I understand how SSL functions however I have a question that a customer asked and want to provide an official answer:
"If I go into an Internet Cafe and access my SSL VPN portal, what information about my transactions could be left on the Cafe PC"
In essence, other than the obvious risks such as downloading a file to th Cafe PC and leaving it or not logging out of your session, the question is what footprint is left behind when accessing a VPN portal from a general public resource.
If anyone knows of an official documentation on this please let me know.
Thanks for your response, however the problem with CSD is you need to install either VAULT or cache cleaner, I wander how many public resource PCs have local admin rights,I know there is the host scan but that appears very cummbersome.
I might be incorrect, but you can install SD on the client machines without admin rights?
With clientless SSL there's no endpoint security scanning by default, but you can use SD. SD is pushed down to the client and performs client-side preconnect assesment. An encrypted hard drive partition is created for the user to work in. At logout, the virtual desktop that the user has been working in is removed, and the user is notified.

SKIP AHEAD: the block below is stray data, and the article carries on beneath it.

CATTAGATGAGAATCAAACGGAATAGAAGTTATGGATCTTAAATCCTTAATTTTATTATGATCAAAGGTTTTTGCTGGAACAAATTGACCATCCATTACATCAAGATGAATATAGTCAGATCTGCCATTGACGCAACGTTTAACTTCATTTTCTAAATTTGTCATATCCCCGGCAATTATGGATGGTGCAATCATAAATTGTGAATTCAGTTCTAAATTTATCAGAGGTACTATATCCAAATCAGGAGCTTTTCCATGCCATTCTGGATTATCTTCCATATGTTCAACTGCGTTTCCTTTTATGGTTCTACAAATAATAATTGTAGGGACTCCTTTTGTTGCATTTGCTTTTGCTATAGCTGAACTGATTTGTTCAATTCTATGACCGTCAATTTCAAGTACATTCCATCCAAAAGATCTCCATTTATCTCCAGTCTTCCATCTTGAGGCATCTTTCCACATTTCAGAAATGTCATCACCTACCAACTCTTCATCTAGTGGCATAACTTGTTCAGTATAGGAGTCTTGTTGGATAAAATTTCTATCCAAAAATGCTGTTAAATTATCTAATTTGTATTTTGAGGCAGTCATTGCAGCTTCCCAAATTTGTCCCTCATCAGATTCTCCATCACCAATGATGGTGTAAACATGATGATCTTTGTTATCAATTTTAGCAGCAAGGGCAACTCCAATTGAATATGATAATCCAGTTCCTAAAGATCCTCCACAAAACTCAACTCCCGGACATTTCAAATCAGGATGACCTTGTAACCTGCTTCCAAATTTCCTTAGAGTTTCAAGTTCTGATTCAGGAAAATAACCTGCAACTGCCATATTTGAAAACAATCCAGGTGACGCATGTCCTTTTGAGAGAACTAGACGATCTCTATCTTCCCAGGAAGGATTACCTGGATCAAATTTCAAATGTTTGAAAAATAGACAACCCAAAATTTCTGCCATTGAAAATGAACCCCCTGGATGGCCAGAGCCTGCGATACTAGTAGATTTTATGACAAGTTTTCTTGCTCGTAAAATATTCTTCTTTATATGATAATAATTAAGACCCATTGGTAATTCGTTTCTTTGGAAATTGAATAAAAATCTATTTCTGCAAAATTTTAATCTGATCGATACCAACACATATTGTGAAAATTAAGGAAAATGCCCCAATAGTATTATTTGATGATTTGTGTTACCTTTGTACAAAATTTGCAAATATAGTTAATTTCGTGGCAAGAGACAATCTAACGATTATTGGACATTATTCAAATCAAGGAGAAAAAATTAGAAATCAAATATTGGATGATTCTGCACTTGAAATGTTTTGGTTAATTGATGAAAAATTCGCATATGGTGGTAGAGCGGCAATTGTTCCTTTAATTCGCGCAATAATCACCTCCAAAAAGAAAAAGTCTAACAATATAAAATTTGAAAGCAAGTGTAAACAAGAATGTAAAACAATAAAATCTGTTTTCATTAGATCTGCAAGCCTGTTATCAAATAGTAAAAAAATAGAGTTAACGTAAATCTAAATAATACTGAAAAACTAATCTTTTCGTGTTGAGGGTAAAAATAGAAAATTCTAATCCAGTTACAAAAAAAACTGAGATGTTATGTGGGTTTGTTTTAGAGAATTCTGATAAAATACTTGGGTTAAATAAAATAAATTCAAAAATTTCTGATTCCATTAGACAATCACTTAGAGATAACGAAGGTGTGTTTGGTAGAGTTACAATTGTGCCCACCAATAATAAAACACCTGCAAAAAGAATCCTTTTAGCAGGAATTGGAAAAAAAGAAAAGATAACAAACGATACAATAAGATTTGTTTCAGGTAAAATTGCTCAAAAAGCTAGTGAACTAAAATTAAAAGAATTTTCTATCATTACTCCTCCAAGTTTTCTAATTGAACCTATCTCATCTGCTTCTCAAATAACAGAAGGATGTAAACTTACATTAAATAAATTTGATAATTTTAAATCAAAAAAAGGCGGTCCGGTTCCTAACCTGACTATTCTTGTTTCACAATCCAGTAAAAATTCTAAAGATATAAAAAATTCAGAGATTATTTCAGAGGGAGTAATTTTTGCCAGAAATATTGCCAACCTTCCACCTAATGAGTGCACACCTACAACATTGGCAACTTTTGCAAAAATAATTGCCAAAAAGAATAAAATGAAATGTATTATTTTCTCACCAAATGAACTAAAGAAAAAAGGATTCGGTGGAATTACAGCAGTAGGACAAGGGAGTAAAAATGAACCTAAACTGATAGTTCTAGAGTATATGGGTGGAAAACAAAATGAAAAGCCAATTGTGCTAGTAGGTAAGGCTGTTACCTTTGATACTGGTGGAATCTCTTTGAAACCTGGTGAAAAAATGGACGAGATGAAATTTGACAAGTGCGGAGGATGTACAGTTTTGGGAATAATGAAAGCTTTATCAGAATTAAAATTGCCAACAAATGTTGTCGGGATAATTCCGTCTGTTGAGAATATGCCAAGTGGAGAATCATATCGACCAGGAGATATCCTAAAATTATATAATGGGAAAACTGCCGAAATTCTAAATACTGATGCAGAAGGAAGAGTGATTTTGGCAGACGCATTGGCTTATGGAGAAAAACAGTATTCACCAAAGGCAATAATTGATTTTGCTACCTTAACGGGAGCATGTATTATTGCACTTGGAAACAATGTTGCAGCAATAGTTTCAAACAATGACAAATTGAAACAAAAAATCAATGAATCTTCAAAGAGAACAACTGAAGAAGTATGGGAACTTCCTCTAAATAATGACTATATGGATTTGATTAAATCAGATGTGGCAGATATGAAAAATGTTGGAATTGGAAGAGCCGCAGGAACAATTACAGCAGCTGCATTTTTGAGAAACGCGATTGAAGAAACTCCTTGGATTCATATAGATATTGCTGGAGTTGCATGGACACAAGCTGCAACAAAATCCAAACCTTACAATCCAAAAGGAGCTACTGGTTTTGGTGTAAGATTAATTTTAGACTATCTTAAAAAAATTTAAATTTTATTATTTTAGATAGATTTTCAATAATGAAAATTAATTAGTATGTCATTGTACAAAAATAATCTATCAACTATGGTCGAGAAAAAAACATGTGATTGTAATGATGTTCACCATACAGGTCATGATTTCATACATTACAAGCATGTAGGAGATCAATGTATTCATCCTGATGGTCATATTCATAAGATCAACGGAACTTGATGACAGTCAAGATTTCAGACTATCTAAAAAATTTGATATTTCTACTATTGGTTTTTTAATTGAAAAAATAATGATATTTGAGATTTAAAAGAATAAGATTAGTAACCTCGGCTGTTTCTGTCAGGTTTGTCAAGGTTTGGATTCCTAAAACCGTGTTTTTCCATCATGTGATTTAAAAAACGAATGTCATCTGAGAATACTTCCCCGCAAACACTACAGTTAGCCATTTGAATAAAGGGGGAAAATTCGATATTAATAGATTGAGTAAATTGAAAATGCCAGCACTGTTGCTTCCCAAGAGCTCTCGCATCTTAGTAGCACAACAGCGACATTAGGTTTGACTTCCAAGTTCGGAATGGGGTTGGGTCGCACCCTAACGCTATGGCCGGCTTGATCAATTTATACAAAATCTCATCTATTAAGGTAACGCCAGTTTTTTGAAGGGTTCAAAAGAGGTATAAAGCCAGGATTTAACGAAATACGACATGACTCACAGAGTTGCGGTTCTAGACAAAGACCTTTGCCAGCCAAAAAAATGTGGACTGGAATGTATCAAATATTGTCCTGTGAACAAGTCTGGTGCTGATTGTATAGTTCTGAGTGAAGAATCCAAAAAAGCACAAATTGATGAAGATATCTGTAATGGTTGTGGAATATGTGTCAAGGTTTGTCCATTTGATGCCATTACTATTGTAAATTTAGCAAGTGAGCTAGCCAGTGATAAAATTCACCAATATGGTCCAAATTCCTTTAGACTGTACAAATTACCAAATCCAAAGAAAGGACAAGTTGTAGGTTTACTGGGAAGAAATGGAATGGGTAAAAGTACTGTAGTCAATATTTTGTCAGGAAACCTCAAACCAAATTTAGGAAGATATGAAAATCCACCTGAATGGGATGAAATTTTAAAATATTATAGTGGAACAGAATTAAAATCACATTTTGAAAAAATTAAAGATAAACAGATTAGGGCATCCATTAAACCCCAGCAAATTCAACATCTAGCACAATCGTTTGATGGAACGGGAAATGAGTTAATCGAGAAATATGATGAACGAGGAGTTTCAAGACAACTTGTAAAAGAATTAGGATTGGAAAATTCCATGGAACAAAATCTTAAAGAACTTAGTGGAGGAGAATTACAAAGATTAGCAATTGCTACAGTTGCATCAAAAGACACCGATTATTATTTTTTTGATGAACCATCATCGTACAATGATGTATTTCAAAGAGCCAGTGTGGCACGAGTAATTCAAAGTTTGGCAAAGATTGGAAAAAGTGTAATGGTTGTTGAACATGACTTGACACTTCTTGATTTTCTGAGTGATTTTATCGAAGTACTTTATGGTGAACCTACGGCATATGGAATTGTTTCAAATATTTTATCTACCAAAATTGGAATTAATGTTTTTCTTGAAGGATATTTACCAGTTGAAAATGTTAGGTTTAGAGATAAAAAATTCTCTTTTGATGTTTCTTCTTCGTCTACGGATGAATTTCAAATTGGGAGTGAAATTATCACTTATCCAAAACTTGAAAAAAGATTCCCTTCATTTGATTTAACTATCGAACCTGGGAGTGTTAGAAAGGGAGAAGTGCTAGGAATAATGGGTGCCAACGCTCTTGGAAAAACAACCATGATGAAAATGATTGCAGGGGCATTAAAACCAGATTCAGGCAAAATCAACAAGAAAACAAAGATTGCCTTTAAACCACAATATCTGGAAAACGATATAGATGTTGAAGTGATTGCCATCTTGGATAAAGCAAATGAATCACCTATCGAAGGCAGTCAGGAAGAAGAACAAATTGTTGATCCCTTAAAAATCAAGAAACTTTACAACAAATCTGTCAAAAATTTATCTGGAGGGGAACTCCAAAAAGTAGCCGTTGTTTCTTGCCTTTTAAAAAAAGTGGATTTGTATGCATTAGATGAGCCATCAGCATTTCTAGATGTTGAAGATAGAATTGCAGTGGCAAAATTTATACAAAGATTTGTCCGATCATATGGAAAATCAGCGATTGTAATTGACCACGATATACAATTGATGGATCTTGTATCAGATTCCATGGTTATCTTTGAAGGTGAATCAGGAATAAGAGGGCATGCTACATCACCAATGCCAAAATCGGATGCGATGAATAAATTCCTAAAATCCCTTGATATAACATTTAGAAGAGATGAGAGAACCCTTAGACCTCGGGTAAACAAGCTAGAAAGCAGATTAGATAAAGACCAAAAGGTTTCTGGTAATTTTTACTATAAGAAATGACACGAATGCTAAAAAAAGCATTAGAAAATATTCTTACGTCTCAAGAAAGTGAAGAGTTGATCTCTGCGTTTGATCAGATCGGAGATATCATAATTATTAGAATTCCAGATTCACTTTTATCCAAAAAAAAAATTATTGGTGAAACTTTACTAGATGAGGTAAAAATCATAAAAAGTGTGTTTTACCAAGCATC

The cache cleaner provides for disabling or erasing of all data that was downloaded.
The host scan can scan files, registry, process with DAP.
I did some testing and you definately need some form of admin rights to install cache cleaner and SD. The host scanning givesthe ability to search for files and processes so again guess you could scan for AV programs etc but this would not help removing the security foot print from the "public" PC (for example temporary internet files etc). Nevertheless using SD I guess you can enforce a policy that prevents users from using SSL VPN unless they are able to install cache cleaner or SD.
Table of ContentsIntroductionVersion HistoryPossible Future
UpdatesDocuments PurposeNAT Operation in ASA 8.3+ SectionsRule Types
Network Object NATTwice NAT / Manual NATRule Types used per SectionNAT
Types used with Twice NAT / Manual NAT and Network Obje...
Table of Contents Introduction:This document describes details on how
NAT-T works. Background: ESP encrypts all critical information,
encapsulating the entire inner TCP/UDP datagram within an ESP header.
ESP is an IP protocol in the same sense that TCP an...